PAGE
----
The correspondence was received, on the motion of Mr Thomas, seconded by Mr. Grice.
ANZAC Day was commemorated in the Frankston school last Thursday by saluting the flag, singing the prescribed hymns, and appropriate addresses.
In the afternoon a jumble sale was held and despite the rain there was a good attendance of buyers.
The President of the Shire, Cr W. J. Oates, in an effective speech, emphasized the urgent necessity for money to provide food, to save our imprisoned soldiers from the awful death of slow starvation. He then declared the sale open.
THERE was a large attendance at the recruiting meeting held here Monday night when Sgt. Middleton gave a fine speech, appealing for recruits. A picture, “A Man That’s All”, was screened under the direction of Sgt. Sturn.
Doctor Griffeth was chairman of the meeting and Miss F. Unthank supplied the music.
Tyabb: A social evening to welcome home three more local boys, Privates L Geriard, R. MacLauren and Law- rence Cole was held in the hall on Friday evening 26th. A large attendance was present and a very enjoyable evening was spent.
Dancing was the main feature, and items were contributed by Mr B. King, Mr Geo. Slocombe, and R. Denham, and Misses E. Woodhouse L. Slocombe and V. Cole. Cr Longmuir presented each of the soldiers with a pocket book and wallet (inscribed) and accorded them a hearty welcome and a speedy recovery on behalf of the residents.
Mr R Mair also spoke on behalf of the Red Cross and touched on the present crisis and the urgent need of recruits. Mr F. Mills chairman of the presentation Committee occupied the chair.
An excellent supper, which had been provided by the ladies, was served about midnight and dancing was carried on until about 2 a m.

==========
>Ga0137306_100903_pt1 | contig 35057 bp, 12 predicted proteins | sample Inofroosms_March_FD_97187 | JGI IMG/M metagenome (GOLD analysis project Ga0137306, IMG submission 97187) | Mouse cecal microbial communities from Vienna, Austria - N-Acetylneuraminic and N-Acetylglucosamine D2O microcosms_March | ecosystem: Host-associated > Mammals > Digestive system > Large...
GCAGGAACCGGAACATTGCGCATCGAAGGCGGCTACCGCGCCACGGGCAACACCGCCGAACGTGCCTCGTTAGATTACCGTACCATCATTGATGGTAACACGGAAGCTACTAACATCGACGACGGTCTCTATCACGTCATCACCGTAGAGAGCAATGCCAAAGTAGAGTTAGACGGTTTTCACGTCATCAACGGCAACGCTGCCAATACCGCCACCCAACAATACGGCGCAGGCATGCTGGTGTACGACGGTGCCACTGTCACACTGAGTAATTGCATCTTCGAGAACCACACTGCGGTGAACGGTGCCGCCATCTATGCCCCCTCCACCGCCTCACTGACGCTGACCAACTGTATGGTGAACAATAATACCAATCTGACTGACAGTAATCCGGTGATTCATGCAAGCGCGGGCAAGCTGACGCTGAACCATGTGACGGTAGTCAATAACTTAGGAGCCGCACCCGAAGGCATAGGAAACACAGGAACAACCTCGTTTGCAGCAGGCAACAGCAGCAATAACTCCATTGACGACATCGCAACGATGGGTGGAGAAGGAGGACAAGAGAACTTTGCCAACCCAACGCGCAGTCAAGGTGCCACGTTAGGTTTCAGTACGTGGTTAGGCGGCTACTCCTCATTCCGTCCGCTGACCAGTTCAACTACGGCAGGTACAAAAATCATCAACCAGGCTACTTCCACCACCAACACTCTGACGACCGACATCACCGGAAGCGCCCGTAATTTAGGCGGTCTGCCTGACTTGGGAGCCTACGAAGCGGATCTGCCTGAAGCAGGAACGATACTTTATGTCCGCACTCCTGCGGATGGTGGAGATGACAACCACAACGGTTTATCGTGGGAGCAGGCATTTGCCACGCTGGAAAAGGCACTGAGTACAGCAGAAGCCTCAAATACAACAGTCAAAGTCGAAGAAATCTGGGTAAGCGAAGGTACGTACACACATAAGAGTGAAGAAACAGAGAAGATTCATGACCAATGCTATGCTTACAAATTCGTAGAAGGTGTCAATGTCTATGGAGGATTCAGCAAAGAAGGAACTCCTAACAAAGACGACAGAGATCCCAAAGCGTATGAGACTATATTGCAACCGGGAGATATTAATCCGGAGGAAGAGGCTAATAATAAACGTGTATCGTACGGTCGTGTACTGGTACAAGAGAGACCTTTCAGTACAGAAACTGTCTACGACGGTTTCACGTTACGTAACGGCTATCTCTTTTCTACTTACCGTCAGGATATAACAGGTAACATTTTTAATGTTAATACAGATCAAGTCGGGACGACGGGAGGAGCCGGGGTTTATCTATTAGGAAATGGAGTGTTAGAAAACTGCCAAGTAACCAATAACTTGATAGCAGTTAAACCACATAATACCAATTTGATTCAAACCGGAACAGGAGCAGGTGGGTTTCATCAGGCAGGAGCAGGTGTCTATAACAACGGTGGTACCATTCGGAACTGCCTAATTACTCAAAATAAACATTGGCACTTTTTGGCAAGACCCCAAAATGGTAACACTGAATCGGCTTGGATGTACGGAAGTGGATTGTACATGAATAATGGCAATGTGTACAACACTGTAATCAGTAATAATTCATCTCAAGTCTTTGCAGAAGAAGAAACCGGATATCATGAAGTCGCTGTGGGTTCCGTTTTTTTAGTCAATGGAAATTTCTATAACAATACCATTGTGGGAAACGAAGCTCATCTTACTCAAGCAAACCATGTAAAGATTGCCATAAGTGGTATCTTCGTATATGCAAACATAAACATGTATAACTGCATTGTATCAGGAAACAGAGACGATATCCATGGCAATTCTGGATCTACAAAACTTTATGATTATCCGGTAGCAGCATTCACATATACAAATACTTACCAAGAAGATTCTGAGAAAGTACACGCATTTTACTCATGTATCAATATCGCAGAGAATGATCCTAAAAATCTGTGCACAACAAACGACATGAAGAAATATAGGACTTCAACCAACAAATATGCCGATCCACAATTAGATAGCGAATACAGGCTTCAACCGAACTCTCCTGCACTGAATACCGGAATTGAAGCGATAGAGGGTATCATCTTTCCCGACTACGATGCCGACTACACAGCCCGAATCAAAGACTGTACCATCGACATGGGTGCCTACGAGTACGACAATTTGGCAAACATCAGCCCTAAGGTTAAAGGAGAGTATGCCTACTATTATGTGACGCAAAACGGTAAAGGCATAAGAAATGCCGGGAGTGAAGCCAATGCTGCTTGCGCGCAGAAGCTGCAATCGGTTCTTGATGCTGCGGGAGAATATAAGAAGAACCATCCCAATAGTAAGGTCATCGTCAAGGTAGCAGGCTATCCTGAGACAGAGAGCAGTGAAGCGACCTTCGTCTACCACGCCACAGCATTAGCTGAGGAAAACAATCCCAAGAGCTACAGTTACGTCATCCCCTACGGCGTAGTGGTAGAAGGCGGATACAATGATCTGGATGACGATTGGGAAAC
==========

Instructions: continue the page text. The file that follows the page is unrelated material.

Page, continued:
THE “Hard Times” ball held in the Progress Hall at Moorooduc on Friday evening was a great success, the weather being against helping for the best results; but there was a good attendance; and dancing was indulged in to the music supplied by Messrs Grierson and Cavell, whilst Mr Leo Davis acted as M.C.
The costumes were not as numerous as the occasion warranted. Miss Jones was dressed in a neat costume, made of empty Meggitt’s linseed meal bags; while Mr James Turner was in old clothes representing T.P.
THOMAS HOLLY V ADAMS & CO. TO THE EDITOR.
SIR,—In defending this case, we did so, more from the desire to establish a ruling on the, question of liability of the shortages in milk consigned in broken lots than from an economy point of view as might easily be judged when the cost of a days trip from Frankston with a witness are reckoned up, as against a 16s claim.
However as the Bench grasped a businesslike view of the case and gave the opinion that senders should advise the quantities in broken cans daily to their buyers we feel our object has been gained, and hope that the effect of it may be to prevent the continual loss of milk in transit, as between producers and distributors.
We beg to ask that you publish the main parts of case at least as heard at the court on Monday last so that the farmers generally may be put in possession of the suggested improved method to be adopted when sending “broken cans” of milk.
E. A. ADAMs & Co.
From the pages of the Mornington Standard, 4 May 1918